Anstruther RNLI launch to female after 20-foot cliff fall
Anstruther RNLI launched this afternoon (Wednesday 20 May) to the aid of a female who had fallen 20 feet from the Elie Chain Walk
The casualty had sustained injuries to both ankles. After a medical assessment, a transfer by sea on the lifeboat was decided to be safest method of evacuation.
The casualty sailed the short distance to neighbouring Shell Bay and was handed over to waiting paramedic and Coastguard teams.
This was the volunteer crews first call out in over 10 weeks and the first during the Coronavirus pandemic.
Volunteer helm Barry Gourlay extended his thanks to his crew. Barry said: 'This was our first call out in over 10 weeks but that did not show. We train to a high standard and that training helped ensure we were able to execute this rescue swiftly and safely'.
The month of May is an important one for the charity as this is our annual fundraising campaign - Mayday.
During this pandemic, conventional fundraising is not possible but the charity's 'on call' status has not changed.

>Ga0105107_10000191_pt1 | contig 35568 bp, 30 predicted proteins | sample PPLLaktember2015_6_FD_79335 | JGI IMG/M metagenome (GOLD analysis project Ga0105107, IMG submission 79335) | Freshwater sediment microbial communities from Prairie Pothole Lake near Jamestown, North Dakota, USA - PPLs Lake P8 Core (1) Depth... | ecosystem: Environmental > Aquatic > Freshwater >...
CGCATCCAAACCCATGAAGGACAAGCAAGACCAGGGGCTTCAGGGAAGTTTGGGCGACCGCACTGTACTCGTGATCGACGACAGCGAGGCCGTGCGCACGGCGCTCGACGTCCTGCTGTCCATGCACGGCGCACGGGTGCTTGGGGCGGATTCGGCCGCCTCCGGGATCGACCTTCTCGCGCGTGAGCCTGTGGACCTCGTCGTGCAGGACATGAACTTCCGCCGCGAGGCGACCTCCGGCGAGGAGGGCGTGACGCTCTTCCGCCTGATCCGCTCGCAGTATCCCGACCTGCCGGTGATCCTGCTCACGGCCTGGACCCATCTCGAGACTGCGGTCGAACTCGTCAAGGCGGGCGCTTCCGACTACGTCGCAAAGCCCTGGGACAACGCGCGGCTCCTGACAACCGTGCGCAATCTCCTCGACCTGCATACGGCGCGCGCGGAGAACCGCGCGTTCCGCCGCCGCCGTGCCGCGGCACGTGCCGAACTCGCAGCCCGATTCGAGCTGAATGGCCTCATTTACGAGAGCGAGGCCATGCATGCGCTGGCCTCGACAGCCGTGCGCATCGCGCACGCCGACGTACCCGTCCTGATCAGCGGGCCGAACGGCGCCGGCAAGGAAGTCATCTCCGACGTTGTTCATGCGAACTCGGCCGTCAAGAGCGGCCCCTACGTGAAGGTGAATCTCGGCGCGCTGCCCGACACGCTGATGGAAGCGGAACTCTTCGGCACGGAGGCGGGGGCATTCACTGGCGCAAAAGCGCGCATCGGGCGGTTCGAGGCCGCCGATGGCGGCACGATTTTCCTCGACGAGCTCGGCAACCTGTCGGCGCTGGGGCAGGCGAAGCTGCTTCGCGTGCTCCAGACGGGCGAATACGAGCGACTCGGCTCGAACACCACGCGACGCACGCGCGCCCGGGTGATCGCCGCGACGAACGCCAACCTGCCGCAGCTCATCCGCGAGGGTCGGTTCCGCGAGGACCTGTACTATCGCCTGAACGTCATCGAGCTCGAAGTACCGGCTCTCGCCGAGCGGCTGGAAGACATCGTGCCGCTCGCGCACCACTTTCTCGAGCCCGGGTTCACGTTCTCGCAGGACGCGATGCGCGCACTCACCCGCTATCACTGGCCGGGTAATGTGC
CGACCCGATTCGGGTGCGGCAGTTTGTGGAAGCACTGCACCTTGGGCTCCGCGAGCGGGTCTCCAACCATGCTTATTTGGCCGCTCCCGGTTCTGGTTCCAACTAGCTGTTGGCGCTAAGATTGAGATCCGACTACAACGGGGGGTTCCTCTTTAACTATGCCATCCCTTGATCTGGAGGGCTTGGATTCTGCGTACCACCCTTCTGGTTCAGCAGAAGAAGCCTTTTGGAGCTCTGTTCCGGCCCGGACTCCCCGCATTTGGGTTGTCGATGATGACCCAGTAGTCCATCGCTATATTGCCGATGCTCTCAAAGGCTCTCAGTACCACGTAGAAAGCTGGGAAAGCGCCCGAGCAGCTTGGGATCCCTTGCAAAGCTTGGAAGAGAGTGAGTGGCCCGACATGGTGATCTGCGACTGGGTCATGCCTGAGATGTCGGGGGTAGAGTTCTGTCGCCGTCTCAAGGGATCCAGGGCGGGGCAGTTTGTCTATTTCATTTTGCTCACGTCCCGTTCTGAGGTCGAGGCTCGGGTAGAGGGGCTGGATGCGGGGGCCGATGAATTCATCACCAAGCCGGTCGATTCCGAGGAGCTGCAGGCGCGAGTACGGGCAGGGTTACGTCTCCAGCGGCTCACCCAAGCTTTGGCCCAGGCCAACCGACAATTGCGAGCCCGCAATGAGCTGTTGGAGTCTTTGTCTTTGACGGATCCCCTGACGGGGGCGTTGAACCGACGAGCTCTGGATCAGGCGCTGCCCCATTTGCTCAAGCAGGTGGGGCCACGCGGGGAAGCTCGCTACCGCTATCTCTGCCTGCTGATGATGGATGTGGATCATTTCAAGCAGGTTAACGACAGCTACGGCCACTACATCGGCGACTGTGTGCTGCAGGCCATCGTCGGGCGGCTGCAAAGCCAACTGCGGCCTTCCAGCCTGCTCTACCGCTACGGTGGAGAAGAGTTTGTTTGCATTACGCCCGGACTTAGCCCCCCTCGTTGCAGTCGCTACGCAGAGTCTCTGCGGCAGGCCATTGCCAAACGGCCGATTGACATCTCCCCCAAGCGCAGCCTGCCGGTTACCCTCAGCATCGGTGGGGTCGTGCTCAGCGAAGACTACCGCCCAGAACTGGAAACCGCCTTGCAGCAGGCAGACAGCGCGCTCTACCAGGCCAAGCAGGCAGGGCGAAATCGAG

Commenting on this, Barry said: 'Throughout this pandemic, the volunteers at Anstruther join 237 other lifeboat station who remain ready to respond if requested. We thank our supporters and ask that you stick by us during this challenging time so we can continue to save lives at sea'.
Key facts about the RNLI
The RNLI charity saves lives at sea. Its volunteers provide a 24-hour search and rescue service around the United Kingdom and Republic of Ireland coasts. The RNLI operates over 238 lifeboat stations in the UK and Ireland and, in a normal year, more than 240 lifeguard units on beaches around the UK and Channel Islands. The RNLI is independent of Coastguard and government and depends on voluntary donations and legacies to maintain its rescue service. Since the RNLI was founded in 1824, its lifeboat crews and lifeguards have saved over 142,700 lives.